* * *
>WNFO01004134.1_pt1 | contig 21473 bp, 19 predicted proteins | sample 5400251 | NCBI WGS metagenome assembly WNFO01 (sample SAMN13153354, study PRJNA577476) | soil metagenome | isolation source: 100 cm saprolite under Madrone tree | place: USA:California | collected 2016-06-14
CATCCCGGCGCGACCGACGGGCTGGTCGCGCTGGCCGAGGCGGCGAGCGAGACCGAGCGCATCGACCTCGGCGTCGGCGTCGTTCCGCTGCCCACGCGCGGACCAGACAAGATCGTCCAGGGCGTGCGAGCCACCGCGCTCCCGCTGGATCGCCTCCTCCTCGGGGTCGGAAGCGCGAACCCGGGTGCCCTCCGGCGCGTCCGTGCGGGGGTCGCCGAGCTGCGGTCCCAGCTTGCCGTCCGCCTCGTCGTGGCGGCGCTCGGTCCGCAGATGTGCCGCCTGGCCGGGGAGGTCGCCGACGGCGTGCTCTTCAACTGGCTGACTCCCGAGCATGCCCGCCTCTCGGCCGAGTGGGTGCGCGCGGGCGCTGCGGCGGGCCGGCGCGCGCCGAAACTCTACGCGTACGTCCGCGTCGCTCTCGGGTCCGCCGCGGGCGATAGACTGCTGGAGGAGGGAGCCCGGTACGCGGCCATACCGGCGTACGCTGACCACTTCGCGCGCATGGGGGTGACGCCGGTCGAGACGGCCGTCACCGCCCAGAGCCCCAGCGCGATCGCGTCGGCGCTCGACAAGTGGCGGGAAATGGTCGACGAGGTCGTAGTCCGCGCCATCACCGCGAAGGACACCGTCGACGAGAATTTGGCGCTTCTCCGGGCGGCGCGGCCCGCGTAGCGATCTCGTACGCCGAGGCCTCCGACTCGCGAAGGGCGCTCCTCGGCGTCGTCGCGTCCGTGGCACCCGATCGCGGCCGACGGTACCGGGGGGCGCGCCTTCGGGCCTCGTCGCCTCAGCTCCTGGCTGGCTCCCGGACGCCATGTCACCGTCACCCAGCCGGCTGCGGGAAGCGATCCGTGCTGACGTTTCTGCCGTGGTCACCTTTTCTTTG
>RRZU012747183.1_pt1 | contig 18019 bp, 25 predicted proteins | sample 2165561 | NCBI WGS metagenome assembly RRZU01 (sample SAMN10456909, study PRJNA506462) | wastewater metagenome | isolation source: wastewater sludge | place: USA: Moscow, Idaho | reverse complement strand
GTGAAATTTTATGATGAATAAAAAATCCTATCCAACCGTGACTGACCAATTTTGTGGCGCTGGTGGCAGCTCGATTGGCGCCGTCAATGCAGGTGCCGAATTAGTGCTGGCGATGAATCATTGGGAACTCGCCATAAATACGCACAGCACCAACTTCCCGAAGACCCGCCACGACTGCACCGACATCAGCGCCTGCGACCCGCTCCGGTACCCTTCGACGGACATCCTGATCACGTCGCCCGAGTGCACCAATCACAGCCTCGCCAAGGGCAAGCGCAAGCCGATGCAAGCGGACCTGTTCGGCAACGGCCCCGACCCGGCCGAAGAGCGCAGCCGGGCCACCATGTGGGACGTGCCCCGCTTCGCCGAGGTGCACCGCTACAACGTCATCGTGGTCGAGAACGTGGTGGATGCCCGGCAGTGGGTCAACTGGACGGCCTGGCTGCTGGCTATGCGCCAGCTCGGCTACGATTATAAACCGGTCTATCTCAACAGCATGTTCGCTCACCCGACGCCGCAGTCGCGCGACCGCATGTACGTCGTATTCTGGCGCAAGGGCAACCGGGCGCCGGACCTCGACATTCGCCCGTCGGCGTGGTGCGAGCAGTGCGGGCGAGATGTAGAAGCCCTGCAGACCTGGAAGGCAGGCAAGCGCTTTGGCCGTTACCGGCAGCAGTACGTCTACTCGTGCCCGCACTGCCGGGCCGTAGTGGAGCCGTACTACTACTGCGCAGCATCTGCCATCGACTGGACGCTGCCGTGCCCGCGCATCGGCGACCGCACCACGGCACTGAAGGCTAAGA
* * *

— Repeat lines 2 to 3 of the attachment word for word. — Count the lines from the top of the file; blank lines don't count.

CATCCCGGCGCGACCGACGGGCTGGTCGCGCTGGCCGAGGCGGCGAGCGAGACCGAGCGCATCGACCTCGGCGTCGGCGTCGTTCCGCTGCCCACGCGCGGACCAGACAAGATCGTCCAGGGCGTGCGAGCCACCGCGCTCCCGCTGGATCGCCTCCTCCTCGGGGTCGGAAGCGCGAACCCGGGTGCCCTCCGGCGCGTCCGTGCGGGGGTCGCCGAGCTGCGGTCCCAGCTTGCCGTCCGCCTCGTCGTGGCGGCGCTCGGTCCGCAGATGTGCCGCCTGGCCGGGGAGGTCGCCGACGGCGTGCTCTTCAACTGGCTGACTCCCGAGCATGCCCGCCTCTCGGCCGAGTGGGTGCGCGCGGGCGCTGCGGCGGGCCGGCGCGCGCCGAAACTCTACGCGTACGTCCGCGTCGCTCTCGGGTCCGCCGCGGGCGATAGACTGCTGGAGGAGGGAGCCCGGTACGCGGCCATACCGGCGTACGCTGACCACTTCGCGCGCATGGGGGTGACGCCGGTCGAGACGGCCGTCACCGCCCAGAGCCCCAGCGCGATCGCGTCGGCGCTCGACAAGTGGCGGGAAATGGTCGACGAGGTCGTAGTCCGCGCCATCACCGCGAAGGACACCGTCGACGAGAATTTGGCGCTTCTCCGGGCGGCGCGGCCCGCGTAGCGATCTCGTACGCCGAGGCCTCCGACTCGCGAAGGGCGCTCCTCGGCGTCGTCGCGTCCGTGGCACCCGATCGCGGCCGACGGTACCGGGGGGCGCGCCTTCGGGCCTCGTCGCCTCAGCTCCTGGCTGGCTCCCGGACGCCATGTCACCGTCACCCAGCCGGCTGCGGGAAGCGATCCGTGCTGACGTTTCTGCCGTGGTCACCTTTTCTTTG
>RRZU012747183.1_pt1 | contig 18019 bp, 25 predicted proteins | sample 2165561 | NCBI WGS metagenome assembly RRZU01 (sample SAMN10456909, study PRJNA506462) | wastewater metagenome | isolation source: wastewater sludge | place: USA: Moscow, Idaho | reverse complement strand